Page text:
Open Space Conference Draws Technologists and Social Activists Together to Build Better...

Open Space Conference Draws Technologists and Social Activists Together to Build Better Communities

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Feb. 5, 2006 — A conference to advance the use and technology of wikis and other community-building tools provided the perfect setting to try out the Open Source style of conference called Open Space, which is based upon spontaneous creative collaboration.

That meant that when more than 100 participants arrived in Portland, Oregon, on Friday for the three day event, no schedule, no agenda, and no speakers were on any program. Instead, attendees proposed dozens of topics for small group discussions by announcing and then posting on a wall their proposed sessions, with an attached room number and time. Social activists and software engineers co-mingled in front of the wall searching for the sessions that would fulfill their desires and potential as participants. The conference was called Recent Changes Camp, a name befitting the bustling free-for-all environment.

Ward Cunningham, inventor of the first wiki, likened this conference style to a wiki itself. "It assumes people are creative, and if left to their own devices, will in fact create in a way that is worth the effort of everyone coming." Wikis are like Web sites with inter-linked web pages, but they are unique in that they allow anyone to edit and change any of their contents. Similar to a conference that allows anyone to produce, edit and collaborate in the events.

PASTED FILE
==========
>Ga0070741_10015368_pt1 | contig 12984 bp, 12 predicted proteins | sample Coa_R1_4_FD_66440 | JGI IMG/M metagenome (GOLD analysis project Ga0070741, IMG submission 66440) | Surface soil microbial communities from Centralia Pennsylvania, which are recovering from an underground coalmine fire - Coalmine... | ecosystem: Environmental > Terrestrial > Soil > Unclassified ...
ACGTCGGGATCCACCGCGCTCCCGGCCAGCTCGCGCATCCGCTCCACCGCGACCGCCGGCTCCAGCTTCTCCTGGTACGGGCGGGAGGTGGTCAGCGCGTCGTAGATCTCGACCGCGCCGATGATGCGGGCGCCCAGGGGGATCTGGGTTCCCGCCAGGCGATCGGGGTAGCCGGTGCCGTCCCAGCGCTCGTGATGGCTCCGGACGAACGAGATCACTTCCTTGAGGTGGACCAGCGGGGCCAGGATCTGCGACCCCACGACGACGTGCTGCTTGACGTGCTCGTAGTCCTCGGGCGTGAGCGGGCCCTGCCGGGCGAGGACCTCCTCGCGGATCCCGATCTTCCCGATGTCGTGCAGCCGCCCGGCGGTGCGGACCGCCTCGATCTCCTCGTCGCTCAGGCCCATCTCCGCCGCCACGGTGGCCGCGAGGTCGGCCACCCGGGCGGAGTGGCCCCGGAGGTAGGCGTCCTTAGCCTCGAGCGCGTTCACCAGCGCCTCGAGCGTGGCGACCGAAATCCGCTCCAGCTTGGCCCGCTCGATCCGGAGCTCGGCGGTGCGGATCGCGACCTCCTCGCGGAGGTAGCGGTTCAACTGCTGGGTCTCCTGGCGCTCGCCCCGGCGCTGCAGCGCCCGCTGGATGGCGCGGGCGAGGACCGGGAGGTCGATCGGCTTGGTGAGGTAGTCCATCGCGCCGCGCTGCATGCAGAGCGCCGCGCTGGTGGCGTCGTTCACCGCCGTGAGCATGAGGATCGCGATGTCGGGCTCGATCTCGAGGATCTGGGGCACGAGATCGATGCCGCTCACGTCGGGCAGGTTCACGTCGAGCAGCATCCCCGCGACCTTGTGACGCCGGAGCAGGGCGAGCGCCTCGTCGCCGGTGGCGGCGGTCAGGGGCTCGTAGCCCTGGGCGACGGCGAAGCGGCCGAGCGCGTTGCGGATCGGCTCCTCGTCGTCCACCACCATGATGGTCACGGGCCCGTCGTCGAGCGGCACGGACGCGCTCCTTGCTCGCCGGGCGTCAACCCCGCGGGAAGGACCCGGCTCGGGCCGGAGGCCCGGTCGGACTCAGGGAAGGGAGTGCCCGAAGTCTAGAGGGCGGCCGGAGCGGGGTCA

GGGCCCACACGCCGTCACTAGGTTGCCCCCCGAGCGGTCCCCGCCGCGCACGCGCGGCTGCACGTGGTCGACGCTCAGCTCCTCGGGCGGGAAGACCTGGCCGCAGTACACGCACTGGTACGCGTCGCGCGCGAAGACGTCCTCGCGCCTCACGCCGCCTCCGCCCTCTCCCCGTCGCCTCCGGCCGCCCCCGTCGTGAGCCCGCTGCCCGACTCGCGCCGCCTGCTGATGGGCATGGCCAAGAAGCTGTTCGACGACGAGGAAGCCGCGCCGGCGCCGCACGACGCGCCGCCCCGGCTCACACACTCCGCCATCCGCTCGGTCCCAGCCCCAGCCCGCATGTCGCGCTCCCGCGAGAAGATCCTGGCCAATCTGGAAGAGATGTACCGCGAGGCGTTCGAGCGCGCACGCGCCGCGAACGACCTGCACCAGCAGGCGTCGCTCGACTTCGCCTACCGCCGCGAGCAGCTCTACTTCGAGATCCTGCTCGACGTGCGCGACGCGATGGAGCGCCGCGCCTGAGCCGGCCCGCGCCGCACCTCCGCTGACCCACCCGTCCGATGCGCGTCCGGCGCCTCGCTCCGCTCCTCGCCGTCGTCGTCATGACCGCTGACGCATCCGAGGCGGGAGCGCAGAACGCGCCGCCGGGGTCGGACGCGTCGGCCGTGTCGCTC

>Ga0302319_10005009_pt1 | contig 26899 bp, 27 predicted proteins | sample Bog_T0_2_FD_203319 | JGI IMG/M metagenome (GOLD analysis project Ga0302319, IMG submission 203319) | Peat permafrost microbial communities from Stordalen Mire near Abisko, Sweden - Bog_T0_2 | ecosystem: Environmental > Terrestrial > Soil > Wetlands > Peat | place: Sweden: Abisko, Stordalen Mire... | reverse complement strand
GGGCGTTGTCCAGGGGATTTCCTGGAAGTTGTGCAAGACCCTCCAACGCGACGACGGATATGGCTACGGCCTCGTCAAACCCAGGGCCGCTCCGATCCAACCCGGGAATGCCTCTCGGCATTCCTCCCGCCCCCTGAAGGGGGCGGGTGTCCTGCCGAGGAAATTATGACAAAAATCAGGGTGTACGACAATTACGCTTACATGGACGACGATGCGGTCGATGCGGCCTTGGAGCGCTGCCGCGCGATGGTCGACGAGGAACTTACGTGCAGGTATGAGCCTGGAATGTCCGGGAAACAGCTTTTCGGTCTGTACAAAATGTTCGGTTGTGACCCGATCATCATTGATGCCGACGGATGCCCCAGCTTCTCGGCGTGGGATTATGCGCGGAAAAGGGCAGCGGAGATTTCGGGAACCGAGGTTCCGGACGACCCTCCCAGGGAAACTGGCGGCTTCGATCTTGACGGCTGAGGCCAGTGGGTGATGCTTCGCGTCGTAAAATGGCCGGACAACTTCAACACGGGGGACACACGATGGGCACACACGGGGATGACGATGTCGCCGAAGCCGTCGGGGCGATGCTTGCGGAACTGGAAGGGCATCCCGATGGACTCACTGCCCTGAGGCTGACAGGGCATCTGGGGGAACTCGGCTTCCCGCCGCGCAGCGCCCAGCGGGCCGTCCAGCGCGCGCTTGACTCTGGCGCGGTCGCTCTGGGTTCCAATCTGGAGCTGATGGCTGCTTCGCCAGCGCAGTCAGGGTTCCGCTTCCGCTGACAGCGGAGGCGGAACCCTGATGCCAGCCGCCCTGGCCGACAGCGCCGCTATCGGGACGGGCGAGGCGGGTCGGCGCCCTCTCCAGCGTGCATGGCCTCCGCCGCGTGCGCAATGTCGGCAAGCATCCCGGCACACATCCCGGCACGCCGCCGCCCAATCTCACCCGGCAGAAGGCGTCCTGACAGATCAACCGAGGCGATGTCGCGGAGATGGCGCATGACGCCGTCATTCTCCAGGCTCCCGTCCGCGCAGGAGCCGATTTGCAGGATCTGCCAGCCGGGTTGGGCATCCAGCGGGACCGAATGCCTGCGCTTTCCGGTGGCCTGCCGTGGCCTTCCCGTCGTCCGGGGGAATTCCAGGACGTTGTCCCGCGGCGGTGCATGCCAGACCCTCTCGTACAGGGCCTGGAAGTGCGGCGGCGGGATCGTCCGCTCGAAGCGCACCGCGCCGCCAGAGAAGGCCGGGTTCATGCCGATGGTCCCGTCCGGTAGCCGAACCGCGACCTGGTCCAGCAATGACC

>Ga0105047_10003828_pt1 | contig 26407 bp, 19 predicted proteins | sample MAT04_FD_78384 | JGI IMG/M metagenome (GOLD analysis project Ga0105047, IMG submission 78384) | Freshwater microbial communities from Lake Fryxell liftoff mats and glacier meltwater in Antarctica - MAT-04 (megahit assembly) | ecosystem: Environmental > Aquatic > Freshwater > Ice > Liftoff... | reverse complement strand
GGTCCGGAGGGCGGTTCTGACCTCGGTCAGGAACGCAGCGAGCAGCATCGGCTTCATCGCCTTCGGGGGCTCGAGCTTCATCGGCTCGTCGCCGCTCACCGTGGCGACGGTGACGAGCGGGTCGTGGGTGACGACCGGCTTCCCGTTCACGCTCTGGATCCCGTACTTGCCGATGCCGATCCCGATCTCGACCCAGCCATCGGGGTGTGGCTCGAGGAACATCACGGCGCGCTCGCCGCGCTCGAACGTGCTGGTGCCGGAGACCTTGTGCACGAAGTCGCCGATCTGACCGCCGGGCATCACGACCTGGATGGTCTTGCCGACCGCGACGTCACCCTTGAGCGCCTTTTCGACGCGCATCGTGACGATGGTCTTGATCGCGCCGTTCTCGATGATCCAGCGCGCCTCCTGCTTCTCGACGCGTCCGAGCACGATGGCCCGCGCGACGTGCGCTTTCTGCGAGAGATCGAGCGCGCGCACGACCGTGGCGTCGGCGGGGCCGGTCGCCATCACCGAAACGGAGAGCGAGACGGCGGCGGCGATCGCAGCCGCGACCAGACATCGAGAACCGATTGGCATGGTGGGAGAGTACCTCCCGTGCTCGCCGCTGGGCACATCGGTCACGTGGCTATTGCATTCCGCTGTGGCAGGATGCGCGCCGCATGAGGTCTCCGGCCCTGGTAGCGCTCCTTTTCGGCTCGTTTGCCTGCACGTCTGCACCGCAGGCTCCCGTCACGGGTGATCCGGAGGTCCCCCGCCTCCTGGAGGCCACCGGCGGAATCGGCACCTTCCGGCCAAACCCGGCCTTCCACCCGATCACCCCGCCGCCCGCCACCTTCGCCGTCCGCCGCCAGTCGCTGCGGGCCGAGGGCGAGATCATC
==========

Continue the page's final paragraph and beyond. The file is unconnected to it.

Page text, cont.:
Ted Ernst, one of the co-conveners of the conference, noted, "The wiki community’s embrace of non-techies was really special. They added a lot of heart… This isn’t tech just for tech; it’s tech for people, and that makes a huge difference."

These two groups were united by their passion for change. Ideas bubbled up during the dozens of meetings held simultaneously, exploring issues as diverse as jobs in Oregon, making wikis comfortable for newcomers, identity online, linking wikis together, philanthropy, spirituality and government. Conversations continued intensively over meals and late into the night. New relationships developed, old ones were strengthened, software was written, projects were imagined, initiated and/or substantially moved forward.

Cunningham said he looked forward to the world they’d create. "The ideas are inspiring. It’s not just, ‘Go buy more stuff and consume it.’ It’s, ‘Give back to the world.’ "

View the 12-minute Quicktime music video I made at the conference. It really conveys the collaboration and flavor of this unique conference which will be convening again next winter, so I encourage you to reserve your seat!
– geri